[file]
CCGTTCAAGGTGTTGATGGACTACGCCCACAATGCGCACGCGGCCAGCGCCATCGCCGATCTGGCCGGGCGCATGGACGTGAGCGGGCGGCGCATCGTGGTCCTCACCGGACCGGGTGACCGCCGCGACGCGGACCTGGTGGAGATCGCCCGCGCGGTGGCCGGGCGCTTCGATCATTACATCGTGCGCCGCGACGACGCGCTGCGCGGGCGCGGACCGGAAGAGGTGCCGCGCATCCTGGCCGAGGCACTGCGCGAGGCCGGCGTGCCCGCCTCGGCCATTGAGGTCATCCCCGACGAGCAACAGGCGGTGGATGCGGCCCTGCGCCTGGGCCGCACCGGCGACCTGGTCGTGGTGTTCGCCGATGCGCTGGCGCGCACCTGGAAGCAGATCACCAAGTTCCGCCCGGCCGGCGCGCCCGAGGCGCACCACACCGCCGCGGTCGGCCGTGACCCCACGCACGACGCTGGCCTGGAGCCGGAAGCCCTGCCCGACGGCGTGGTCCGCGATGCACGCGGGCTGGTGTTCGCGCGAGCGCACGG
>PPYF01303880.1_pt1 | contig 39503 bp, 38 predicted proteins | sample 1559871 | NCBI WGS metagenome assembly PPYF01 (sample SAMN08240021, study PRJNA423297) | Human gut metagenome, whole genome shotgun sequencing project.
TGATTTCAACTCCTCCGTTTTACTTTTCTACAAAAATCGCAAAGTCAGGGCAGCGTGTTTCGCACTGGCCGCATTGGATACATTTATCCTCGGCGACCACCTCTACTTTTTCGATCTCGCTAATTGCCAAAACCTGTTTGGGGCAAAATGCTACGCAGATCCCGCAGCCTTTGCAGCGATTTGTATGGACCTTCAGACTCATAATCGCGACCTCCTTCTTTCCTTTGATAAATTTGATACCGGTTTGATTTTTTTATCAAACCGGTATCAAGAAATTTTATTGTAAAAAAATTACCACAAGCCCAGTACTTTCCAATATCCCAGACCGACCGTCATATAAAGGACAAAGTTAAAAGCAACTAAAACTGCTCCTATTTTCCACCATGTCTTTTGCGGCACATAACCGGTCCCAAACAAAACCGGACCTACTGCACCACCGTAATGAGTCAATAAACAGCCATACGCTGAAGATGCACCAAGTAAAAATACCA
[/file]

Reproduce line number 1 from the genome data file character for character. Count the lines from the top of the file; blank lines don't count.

CCGTTCAAGGTGTTGATGGACTACGCCCACAATGCGCACGCGGCCAGCGCCATCGCCGATCTGGCCGGGCGCATGGACGTGAGCGGGCGGCGCATCGTGGTCCTCACCGGACCGGGTGACCGCCGCGACGCGGACCTGGTGGAGATCGCCCGCGCGGTGGCCGGGCGCTTCGATCATTACATCGTGCGCCGCGACGACGCGCTGCGCGGGCGCGGACCGGAAGAGGTGCCGCGCATCCTGGCCGAGGCACTGCGCGAGGCCGGCGTGCCCGCCTCGGCCATTGAGGTCATCCCCGACGAGCAACAGGCGGTGGATGCGGCCCTGCGCCTGGGCCGCACCGGCGACCTGGTCGTGGTGTTCGCCGATGCGCTGGCGCGCACCTGGAAGCAGATCACCAAGTTCCGCCCGGCCGGCGCGCCCGAGGCGCACCACACCGCCGCGGTCGGCCGTGACCCCACGCACGACGCTGGCCTGGAGCCGGAAGCCCTGCCCGACGGCGTGGTCCGCGATGCACGCGGGCTGGTGTTCGCGCGAGCGCACGG